SEC Conflict Minerals Reporting: Filed v. Furnished and Audit Risks

Top law firm Akin Gump recently published an Alert containing their in-depth analysis of the letter from Senator Leahy and others to SEC expressing views on the final SEC conflict minerals regulation yet to be promulgated.  Akin Gump noted Leahy’s comments on the SEC’s apparent position that the conflict minerals report (CMR) be “furnished” rather than “filed”.

The practical impact of the “furnished” vs. “filed” distinction is that “furnished” information is not automatically incorporated by reference into a reporting issuer’s filings with the Commission and is not subject to liability under Section 18 of the Exchange Act. Section 18 of the Exchange Act makes reporting issuers liable for “false or misleading statements” if investors rely on such statements when purchasing or selling securities at a price which was affected by such statements. Reporting issuers who are required to “furnish” information to the SEC as an exhibit to an annual filing may still be subject to liability for violations of Sections 13(a) or 15(d) of the Exchange Act if they fail to furnish a required exhibit or if the required exhibit is “unreliable”. Penalties for such violations may be injunctive, civil or criminal and may also extend to individual executives of the issuer.

This point is not insignificant, having pragmatic impacts on broader due diligence matters, the CMR itself and the independent private sector audit.

Broader due diligence. The preamble to SEC’s proposal declared that “Two of the Congressional sponsors of Section 1502 of the Act have indicated their belief that the due diligence requirement should not be limited to determining whether the smelter uses due diligence.”   75 Fed. Reg. 80961.   As a practical matter, we have long stated that, while suppliers may not be required to conduct conflict minerals audits, they should expect an increased level of scrutiny from their customers.  Electronic industry association IPC asserted in their most recent comments, “It is highly unlikely that a CEO/President of a company would sign off on an SEC filing where the information was taken from a supplier letter or form without any verification of its completeness.”  These points express the sense that due diligence activities are likely to be more “invasive”, proactive and affirmative than a simple document collection and review process, making Akin Gump’s commentary on reporting liability all the more relevant to both the audited entity as well as the auditor themselves.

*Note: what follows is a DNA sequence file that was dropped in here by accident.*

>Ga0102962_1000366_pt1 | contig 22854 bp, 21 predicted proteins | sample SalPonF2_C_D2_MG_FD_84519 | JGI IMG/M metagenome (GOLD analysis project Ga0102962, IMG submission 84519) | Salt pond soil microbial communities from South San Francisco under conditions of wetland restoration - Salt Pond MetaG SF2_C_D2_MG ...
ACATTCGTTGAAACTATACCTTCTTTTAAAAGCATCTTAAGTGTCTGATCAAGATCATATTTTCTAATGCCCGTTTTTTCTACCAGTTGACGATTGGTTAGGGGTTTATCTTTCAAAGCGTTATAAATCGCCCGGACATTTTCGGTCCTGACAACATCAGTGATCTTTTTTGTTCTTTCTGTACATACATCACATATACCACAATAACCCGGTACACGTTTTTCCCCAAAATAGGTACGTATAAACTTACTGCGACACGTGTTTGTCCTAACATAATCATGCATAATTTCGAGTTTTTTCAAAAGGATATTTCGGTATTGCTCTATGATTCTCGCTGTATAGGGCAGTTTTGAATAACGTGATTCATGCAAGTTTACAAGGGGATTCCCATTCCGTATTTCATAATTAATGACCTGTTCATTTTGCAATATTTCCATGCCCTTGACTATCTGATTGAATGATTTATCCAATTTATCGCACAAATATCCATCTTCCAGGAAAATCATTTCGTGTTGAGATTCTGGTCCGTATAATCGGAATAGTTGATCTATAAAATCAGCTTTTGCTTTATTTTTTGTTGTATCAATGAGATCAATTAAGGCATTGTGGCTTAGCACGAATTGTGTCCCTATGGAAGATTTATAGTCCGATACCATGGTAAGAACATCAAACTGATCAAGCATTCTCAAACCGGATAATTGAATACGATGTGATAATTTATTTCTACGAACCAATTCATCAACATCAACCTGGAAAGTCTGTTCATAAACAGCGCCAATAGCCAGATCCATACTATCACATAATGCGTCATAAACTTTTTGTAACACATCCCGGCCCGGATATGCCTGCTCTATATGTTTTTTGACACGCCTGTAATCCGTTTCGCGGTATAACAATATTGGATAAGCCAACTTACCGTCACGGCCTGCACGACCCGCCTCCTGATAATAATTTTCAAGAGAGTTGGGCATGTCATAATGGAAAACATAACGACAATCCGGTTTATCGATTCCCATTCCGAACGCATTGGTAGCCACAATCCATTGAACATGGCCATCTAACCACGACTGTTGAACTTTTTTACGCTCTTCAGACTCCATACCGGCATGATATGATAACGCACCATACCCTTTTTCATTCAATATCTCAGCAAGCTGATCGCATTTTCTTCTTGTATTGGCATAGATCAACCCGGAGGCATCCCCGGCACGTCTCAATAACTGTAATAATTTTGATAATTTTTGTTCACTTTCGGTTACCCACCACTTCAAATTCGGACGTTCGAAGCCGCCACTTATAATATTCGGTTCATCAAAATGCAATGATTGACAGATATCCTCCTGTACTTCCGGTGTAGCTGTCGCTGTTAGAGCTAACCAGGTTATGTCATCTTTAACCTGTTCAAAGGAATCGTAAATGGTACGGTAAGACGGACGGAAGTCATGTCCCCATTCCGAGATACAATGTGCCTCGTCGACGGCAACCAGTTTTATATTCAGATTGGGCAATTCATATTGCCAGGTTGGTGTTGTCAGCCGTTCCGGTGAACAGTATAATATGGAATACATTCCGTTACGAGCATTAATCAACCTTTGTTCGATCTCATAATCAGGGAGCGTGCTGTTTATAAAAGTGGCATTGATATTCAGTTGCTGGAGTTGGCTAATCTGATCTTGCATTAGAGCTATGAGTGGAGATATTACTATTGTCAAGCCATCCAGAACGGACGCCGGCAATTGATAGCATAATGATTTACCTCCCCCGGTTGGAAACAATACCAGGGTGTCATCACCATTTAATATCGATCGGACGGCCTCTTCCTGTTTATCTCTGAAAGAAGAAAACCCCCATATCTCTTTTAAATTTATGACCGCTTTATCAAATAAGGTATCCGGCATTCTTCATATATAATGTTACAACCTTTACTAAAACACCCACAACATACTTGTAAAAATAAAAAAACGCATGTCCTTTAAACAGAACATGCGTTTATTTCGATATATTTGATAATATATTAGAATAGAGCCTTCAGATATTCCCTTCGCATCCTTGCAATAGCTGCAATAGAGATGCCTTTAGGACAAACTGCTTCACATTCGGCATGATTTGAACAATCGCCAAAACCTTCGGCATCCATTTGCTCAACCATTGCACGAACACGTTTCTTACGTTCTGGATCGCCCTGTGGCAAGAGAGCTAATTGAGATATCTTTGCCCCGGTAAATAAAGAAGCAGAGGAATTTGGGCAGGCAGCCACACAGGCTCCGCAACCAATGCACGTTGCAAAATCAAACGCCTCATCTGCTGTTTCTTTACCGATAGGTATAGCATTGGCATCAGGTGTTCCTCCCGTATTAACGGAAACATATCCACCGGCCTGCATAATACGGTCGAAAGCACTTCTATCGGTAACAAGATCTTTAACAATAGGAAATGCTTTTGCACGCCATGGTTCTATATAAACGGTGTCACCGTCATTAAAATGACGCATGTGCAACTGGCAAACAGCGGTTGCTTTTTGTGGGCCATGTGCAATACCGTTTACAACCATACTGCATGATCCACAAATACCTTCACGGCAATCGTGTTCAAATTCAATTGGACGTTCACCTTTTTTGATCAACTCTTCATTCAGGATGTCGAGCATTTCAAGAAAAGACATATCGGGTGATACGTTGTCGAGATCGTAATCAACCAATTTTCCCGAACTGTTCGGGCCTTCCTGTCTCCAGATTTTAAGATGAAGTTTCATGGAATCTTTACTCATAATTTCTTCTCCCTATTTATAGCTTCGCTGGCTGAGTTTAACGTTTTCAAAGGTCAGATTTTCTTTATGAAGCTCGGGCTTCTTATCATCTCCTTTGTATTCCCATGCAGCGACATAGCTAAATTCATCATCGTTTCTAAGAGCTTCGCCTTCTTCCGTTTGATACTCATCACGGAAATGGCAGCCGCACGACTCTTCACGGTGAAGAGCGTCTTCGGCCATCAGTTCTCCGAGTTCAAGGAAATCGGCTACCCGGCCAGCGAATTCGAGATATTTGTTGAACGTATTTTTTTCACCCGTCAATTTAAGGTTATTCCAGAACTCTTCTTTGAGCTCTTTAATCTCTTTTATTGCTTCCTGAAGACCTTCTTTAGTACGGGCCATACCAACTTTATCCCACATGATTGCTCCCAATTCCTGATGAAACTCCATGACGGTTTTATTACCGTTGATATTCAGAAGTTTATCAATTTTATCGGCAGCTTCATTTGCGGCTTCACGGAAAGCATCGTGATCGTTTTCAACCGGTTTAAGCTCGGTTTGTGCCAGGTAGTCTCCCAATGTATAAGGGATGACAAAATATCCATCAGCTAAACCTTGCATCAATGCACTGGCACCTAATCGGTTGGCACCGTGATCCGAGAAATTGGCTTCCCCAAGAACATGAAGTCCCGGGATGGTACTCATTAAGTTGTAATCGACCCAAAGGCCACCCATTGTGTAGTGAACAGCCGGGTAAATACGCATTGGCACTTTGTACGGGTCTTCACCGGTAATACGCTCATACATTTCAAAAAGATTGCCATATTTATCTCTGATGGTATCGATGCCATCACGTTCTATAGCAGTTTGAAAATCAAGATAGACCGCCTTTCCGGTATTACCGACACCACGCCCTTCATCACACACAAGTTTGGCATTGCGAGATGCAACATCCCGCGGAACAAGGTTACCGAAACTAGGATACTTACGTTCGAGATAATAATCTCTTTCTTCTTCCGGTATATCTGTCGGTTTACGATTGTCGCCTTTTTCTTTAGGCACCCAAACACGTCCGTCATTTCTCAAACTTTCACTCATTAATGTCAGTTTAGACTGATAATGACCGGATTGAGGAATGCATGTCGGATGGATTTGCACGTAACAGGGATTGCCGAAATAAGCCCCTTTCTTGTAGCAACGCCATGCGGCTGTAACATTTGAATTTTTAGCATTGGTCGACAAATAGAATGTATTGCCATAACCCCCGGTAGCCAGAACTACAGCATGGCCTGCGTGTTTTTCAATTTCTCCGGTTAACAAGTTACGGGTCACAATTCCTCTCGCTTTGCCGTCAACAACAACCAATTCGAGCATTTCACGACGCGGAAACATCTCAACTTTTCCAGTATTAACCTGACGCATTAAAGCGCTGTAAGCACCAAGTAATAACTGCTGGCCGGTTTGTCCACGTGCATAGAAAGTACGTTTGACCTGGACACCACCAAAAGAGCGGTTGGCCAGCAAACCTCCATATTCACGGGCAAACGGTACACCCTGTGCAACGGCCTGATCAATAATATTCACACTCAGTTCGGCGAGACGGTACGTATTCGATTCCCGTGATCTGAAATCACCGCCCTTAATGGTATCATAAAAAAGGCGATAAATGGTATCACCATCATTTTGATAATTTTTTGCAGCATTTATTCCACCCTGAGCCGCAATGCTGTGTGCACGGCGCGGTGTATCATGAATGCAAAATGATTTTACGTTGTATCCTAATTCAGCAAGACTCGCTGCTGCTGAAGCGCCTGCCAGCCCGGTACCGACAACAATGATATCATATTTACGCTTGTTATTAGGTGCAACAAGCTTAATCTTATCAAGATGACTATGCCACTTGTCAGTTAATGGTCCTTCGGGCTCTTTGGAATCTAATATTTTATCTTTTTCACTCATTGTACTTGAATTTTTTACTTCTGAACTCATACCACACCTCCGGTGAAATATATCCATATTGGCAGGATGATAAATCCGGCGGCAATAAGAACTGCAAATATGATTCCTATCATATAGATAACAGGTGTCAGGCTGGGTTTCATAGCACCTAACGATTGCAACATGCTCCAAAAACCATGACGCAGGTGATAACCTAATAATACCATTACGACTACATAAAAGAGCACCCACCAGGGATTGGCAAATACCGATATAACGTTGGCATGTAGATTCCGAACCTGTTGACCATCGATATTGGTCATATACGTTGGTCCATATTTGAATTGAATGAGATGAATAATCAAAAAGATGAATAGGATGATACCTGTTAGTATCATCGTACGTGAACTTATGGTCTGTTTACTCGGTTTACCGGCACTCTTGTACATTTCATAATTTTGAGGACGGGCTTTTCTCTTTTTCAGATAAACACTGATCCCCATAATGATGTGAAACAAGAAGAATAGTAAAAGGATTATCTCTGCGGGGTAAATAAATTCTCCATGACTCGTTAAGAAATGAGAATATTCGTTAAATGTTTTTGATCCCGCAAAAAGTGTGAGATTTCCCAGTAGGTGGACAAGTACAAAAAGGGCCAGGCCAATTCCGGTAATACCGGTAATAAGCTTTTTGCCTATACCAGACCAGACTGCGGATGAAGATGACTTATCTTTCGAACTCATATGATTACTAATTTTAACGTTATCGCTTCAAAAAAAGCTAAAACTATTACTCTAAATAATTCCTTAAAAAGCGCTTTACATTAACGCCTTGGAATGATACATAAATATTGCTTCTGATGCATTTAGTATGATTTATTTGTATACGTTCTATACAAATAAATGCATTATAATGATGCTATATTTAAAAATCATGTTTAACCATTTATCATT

CMR audit.  Key drivers of risk under Sections 18, 13(a) or 15(d) will be the depth of CMR audit reviews undertaken – how the auditor assesses the due diligence process and supporting information.  Akin Gump’s point about senior management liability highlights the role and background of the auditors involved.  CMR auditors should be qualified to the highest relevant auditor standards and conduct data/information/process/controls testing that is appropriate to SEC filings and reporting risk.  Such competence and independence qualifications include auditor standards set forth by SEC, AICPA and EHS audit standards organizations like BEAC.  But other (voluntary and supporting) conflict minerals due diligence standards/audits do not mandate stringent auditor competence/independence qualifications or practices.

This potential inconsistency and concern was a key point in our opening comments at the October 18 SEC Roundtable:

If there is nothing else that I impress upon the Commissioners and the staff here today – recognize one element:  the auditor standards currently referenced in OECD and ancillary audit initiatives are the lowest common denominator globally for auditor qualifications in the environmental, health and safety audit profession.  And yet the global supply chain of 3TG is resting on the shoulders of that lowest level of auditor competence. 

Regardless of SEC’s final position on “filed” v. “furnished”, how much will CMR auditors be willing to rely on these sources of the supporting information?  And should anyone in the C-suite facing potential Section 18, 13(a) or 15(d) risk allow their CMR auditor to do so?

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